COLUMNIST: Diabetes costs the NHS £1.5m an hour!

.
.
Share this article

Over four million UK people have diabetes and many more are yet to be diagnosed as they are not aware they have the disease.

That’s around six per cent of the population or one in every 16 people. So, even if you don’t have diabetes, you will probably know someone who has.

Stemming the rising tide of people who have diabetes is one of the greatest challenges the NHS faces.

Nationally, it’s thought it costs the NHS around £1.5 million an hour, or a staggering £14 billion a year - that’s the cost of treating diabetes and the long-term health complications it can cause.

Lifestyle choices generally account for much of the increasing number of people getting the disease. Many people eat to excess and don’t exercise enough, so it’s a ticking time bomb we need to diffuse.

Diabetes occurs when the amount of glucose (sugar) in a person’s blood is too high, because the body can’t utilise it properly.

There are two main types of diabetes. Type 1 is where the body attacks itself and destroys insulin producing cells, causing glucose to rise in the blood. Scientists are not entirely sure why this happens, but an individual’s lifestyle is less of a factor. About 10 per cent of people with diabetes have Type 1

The vast majority - 90 per cent - of people with diabetes have Type 2, where the body can’t make enough insulin, or the insulin has less effect, again causing glucose to build up in the blood. Experts reckon nearly 60 per cent of Type 2 cases can be delayed or prevented by having a healthy lifestyle.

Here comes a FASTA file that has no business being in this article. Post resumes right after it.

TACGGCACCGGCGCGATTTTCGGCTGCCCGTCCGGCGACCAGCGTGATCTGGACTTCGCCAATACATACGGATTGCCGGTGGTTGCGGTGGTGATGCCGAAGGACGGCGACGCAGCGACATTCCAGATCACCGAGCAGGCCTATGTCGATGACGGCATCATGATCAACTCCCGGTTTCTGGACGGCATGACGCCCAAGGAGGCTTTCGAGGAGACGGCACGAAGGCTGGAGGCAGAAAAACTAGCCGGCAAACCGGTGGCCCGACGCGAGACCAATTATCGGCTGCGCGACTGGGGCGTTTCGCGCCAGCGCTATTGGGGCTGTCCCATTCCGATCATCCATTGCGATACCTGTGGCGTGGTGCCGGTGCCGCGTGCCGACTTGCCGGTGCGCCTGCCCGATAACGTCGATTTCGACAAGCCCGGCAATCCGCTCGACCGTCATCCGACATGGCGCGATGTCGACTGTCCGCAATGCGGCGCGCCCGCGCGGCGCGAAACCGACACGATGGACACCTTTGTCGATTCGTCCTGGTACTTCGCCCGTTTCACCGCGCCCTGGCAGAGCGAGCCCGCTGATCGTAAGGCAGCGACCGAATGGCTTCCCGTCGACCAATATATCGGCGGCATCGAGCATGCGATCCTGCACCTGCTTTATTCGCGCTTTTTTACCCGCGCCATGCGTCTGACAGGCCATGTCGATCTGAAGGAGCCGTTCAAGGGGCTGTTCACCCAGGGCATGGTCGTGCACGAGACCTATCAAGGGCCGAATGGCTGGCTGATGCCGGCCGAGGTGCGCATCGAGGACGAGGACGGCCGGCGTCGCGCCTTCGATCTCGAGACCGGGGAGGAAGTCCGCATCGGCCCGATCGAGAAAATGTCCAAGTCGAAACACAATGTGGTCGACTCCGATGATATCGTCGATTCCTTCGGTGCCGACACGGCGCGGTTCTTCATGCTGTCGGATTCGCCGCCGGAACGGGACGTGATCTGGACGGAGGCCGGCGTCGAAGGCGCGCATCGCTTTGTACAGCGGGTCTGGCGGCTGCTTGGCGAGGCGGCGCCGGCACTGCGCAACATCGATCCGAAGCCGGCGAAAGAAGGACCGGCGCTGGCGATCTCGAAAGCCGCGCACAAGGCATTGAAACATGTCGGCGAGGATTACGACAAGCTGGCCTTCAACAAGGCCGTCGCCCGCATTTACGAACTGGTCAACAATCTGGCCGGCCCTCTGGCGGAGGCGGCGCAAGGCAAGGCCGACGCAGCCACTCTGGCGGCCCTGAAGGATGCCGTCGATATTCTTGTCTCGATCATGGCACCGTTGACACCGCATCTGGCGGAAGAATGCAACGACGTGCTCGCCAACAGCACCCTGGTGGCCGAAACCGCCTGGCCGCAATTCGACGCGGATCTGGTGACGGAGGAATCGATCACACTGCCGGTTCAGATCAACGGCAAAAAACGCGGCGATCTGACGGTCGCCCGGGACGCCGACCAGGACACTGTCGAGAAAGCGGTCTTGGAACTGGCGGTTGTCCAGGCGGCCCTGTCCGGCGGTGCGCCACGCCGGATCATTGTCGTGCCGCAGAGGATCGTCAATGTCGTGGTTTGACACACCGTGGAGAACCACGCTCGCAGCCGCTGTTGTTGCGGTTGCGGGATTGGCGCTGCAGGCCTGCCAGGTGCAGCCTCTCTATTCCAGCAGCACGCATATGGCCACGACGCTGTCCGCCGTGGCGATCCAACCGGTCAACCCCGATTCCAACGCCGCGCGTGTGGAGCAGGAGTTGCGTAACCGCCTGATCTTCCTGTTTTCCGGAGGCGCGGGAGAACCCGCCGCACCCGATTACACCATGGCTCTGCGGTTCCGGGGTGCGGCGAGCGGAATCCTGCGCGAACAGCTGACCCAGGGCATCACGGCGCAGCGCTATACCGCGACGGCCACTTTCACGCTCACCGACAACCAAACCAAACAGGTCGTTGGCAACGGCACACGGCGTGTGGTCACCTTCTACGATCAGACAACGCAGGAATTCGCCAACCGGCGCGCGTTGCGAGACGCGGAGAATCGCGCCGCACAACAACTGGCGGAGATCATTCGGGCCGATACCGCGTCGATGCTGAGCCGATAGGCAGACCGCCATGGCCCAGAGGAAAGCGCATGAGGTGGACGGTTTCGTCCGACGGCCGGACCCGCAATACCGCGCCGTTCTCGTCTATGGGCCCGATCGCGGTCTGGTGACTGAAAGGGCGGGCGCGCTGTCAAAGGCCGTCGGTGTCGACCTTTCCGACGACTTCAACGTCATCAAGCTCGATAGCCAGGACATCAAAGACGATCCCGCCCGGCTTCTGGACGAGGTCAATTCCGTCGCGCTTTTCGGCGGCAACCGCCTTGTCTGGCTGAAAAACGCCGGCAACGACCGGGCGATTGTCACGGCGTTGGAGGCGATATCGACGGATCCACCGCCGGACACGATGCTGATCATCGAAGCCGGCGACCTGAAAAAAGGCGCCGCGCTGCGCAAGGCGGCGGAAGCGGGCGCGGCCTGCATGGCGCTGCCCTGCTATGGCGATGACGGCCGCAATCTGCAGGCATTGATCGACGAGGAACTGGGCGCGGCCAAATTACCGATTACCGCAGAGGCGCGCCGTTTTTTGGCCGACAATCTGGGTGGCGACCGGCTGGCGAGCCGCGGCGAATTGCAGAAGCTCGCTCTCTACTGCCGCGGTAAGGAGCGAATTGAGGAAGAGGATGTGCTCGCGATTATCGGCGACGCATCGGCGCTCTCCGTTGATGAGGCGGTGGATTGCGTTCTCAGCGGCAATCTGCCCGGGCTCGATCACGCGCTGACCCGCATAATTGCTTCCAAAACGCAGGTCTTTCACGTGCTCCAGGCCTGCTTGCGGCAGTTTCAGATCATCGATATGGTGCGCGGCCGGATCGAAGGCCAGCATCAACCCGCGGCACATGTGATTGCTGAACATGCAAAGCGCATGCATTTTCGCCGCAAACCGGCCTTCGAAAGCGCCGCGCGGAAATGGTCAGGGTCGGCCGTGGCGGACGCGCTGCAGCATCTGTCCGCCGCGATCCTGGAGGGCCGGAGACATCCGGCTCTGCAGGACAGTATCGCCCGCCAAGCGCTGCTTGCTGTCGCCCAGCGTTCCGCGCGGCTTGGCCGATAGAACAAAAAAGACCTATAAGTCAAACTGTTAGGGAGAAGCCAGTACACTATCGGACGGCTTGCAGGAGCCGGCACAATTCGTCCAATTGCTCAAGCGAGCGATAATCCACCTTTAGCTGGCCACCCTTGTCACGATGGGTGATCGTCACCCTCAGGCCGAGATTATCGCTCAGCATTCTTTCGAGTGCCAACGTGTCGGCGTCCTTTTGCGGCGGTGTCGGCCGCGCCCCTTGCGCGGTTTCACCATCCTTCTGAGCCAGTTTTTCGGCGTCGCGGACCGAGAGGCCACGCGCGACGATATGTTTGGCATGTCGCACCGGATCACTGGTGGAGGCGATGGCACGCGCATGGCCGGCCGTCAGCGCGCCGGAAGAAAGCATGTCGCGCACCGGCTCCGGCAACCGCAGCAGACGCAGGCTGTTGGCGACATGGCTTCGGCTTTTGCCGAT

Fortunately, help is at hand for Doncaster people who are at risk, thanks to the local role out of the National Diabetes Prevention Project, which has just launched.

Called ‘Healthier You’, it targets people with a borderline high blood sugar, but below the diagnosis level for diabetes. It aims to cut the number of people developing Type 2 and, by doing so, reduce the risk of heart, stroke, kidney, eye and foot problems that are associated with it.

Those at risk - who are over 18 years of age and not pregnant – will be identified by their GP surgery and invited to take part in weekly and monthly group sessions run by a specialist health and wellbeing company. They will be a combination of healthy lifestyle advice and physical activity. There will also be periodic one-to-one review sessions with a coach to help maintain their lifestyle changes. My father has been found to be pre-diabetic and is currently participating on the course in a neighbouring community.

It’s hoped that, over the two year long project, around 450 Doncaster patients will be given the help and support they need to make the day-to-day changes that will reduce their chance of getting Type 2 diabetes.